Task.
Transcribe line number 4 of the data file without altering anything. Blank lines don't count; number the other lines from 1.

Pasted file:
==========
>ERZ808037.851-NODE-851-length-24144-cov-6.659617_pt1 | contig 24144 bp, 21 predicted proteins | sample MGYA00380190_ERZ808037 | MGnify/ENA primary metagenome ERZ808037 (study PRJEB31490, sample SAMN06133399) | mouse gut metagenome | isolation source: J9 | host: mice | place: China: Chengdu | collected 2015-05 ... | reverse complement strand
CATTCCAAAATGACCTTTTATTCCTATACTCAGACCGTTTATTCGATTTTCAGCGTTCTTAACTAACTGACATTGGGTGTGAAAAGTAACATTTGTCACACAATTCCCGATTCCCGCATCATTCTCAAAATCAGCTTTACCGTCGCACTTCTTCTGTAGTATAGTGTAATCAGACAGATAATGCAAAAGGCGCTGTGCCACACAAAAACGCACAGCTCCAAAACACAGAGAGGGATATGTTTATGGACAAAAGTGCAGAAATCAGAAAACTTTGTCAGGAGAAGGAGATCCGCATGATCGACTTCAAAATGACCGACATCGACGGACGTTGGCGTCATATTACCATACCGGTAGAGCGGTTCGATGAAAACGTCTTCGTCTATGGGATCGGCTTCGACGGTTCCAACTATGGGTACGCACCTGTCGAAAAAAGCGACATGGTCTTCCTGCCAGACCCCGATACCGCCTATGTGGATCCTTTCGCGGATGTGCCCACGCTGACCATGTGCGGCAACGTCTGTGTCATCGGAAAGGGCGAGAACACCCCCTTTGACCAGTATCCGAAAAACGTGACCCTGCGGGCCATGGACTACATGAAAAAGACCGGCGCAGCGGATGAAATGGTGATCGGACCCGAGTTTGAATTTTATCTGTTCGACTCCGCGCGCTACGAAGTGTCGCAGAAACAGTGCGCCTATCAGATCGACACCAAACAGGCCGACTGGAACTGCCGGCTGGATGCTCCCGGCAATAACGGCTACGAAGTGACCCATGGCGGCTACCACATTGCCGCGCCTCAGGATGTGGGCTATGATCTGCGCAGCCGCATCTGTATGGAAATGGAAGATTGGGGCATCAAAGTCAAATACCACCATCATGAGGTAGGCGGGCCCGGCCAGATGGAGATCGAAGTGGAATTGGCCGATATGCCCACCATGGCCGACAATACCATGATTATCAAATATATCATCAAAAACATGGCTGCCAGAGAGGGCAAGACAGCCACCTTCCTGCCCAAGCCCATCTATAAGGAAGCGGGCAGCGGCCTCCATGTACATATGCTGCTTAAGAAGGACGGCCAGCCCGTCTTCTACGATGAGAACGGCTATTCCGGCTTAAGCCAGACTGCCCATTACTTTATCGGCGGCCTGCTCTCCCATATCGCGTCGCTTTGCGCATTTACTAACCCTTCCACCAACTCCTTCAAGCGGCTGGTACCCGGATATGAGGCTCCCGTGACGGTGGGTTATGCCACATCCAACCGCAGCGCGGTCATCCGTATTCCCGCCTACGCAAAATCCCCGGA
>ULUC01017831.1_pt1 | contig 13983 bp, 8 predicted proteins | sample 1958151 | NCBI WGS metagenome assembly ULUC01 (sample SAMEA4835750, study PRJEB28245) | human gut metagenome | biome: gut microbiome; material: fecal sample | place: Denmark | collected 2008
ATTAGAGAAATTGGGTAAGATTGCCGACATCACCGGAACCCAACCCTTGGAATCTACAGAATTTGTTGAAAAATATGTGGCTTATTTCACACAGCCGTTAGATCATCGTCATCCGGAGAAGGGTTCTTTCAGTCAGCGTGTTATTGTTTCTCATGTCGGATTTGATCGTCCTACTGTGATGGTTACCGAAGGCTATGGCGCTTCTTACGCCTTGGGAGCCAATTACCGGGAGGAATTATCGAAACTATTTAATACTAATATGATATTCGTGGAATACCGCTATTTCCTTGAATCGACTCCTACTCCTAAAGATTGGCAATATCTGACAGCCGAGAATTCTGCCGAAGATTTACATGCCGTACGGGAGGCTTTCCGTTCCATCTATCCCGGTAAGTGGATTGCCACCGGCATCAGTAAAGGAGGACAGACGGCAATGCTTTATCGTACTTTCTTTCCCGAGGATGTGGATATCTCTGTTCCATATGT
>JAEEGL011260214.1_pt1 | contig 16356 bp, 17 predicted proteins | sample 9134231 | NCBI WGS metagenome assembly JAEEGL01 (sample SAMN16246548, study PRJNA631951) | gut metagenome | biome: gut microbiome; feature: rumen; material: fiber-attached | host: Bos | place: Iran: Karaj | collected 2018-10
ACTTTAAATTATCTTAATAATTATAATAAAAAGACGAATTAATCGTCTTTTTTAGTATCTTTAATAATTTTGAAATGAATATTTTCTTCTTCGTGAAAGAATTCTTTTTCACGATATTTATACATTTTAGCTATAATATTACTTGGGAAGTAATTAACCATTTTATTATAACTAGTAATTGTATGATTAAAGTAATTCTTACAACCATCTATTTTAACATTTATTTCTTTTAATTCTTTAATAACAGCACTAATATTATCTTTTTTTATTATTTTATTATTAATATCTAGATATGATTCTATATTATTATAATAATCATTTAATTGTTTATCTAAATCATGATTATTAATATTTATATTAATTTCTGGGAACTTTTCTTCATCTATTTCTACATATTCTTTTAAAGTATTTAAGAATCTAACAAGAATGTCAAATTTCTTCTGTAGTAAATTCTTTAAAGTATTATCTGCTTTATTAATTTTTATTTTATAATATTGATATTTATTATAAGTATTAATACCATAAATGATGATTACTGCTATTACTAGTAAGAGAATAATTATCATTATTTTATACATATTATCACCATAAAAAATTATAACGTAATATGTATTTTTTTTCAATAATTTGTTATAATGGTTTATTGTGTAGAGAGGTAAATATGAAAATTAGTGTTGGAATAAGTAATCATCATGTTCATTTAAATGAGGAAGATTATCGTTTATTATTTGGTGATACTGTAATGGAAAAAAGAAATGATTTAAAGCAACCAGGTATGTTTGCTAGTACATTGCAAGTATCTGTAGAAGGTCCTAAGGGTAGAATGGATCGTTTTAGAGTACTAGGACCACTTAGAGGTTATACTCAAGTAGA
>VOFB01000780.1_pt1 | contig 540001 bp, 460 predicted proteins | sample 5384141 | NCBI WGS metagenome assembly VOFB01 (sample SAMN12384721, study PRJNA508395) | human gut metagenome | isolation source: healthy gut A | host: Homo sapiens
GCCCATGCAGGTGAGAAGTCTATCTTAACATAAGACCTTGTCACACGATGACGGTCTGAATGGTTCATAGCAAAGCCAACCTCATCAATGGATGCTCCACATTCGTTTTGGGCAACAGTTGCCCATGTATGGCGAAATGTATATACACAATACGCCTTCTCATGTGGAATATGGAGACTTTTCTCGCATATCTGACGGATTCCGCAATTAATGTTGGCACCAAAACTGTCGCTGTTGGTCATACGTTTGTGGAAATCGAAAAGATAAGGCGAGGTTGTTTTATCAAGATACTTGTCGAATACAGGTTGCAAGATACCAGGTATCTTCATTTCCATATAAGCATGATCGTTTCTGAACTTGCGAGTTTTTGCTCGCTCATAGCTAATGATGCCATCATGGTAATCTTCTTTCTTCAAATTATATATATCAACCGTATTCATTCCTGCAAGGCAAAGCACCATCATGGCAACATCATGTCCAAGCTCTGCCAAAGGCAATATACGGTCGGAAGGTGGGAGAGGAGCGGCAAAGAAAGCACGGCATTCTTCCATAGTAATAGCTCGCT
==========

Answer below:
ATTAGAGAAATTGGGTAAGATTGCCGACATCACCGGAACCCAACCCTTGGAATCTACAGAATTTGTTGAAAAATATGTGGCTTATTTCACACAGCCGTTAGATCATCGTCATCCGGAGAAGGGTTCTTTCAGTCAGCGTGTTATTGTTTCTCATGTCGGATTTGATCGTCCTACTGTGATGGTTACCGAAGGCTATGGCGCTTCTTACGCCTTGGGAGCCAATTACCGGGAGGAATTATCGAAACTATTTAATACTAATATGATATTCGTGGAATACCGCTATTTCCTTGAATCGACTCCTACTCCTAAAGATTGGCAATATCTGACAGCCGAGAATTCTGCCGAAGATTTACATGCCGTACGGGAGGCTTTCCGTTCCATCTATCCCGGTAAGTGGATTGCCACCGGCATCAGTAAAGGAGGACAGACGGCAATGCTTTATCGTACTTTCTTTCCCGAGGATGTGGATATCTCTGTTCCATATGT